A determined woman can achieve educational goals obstructed by marriage, childbearing –Mrs Florence Uche, Methodist Prelate emeritus’ wife

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By Vera Wisdom-Bassey

Mrs Florence Nnenna Uche, wife of the Emeritus Prelate Chukwuemeka Uche of the Methodist Church Nigeria is a woman of substance and great determination. 

Her story is very inspiring. Despite having had four children, she resolved in her spirit, soul and body to return to school, to obtain the West African School Certificate, and ultimately crowned that effort with her first degree, by which time she had given birth to her fifth and sixth children.


 Please give us a snapshot of yourself?

I was born in Minna, Niger State, My father was a staff of the Public Works Department (PWD, and that made him to traverse many  northern cities such as Kotangora and Kaduna up to 1966 when civil war broke out.I am a native of  Ohube in Ihube town in present-day Okigwe Local Government Area, Imo State. My education was put on hold when I got married. It was after my fourth child that I completed my secondary school and later got my first degree in Environmental Social Studies (Education) after my sixth child. I have attended several courses in my calling. I was introduced to church at age six, been married to a minster of God for over 40 years.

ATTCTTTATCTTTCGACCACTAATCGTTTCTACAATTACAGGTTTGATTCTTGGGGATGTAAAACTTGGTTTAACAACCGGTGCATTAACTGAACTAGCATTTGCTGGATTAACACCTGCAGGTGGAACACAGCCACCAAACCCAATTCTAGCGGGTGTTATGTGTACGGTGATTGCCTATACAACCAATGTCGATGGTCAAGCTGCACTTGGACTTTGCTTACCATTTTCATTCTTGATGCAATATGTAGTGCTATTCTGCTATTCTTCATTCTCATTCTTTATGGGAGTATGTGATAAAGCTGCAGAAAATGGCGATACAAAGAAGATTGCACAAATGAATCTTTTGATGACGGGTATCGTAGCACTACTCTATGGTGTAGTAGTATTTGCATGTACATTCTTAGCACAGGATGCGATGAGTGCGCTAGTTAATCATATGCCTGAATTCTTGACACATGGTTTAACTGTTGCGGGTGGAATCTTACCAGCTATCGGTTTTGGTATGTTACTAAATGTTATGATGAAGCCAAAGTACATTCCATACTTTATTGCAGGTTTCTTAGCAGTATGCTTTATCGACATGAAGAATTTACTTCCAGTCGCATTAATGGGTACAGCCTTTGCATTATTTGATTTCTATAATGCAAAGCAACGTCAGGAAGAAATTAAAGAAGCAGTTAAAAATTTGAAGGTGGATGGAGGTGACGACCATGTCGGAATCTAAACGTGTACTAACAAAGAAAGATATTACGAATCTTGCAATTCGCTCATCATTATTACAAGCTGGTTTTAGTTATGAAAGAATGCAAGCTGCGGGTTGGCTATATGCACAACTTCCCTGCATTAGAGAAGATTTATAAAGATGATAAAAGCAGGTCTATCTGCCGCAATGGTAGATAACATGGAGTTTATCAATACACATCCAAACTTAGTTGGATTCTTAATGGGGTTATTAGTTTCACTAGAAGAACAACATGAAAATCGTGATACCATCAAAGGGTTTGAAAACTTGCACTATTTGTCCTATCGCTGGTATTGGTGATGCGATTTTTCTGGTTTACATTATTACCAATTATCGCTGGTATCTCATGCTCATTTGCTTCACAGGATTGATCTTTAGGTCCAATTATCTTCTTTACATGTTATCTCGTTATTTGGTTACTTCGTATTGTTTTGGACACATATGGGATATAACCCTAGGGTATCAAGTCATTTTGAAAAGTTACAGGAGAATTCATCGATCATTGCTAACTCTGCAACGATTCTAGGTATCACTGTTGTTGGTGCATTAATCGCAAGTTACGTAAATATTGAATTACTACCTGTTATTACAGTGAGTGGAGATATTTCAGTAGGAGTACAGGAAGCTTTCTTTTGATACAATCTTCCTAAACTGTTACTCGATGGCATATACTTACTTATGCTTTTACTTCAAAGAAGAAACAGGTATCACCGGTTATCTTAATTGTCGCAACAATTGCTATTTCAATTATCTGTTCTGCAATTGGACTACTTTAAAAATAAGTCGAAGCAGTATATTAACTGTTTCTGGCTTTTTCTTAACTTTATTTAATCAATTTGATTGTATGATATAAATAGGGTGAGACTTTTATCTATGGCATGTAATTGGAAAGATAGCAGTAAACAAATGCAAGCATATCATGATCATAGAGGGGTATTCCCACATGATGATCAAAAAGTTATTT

I worked at Federal Polytechnic, Nekede and later at Yaba College of Technology where I rose to the position of Principal Assistant Registrar, before retiring to go into take up ministerial responsibilities as the wife of the Prelate, to lead the women’s work in the Methodist Church of Nigeria.


What does it feel like to be the wife of the Methodist Church Prelate?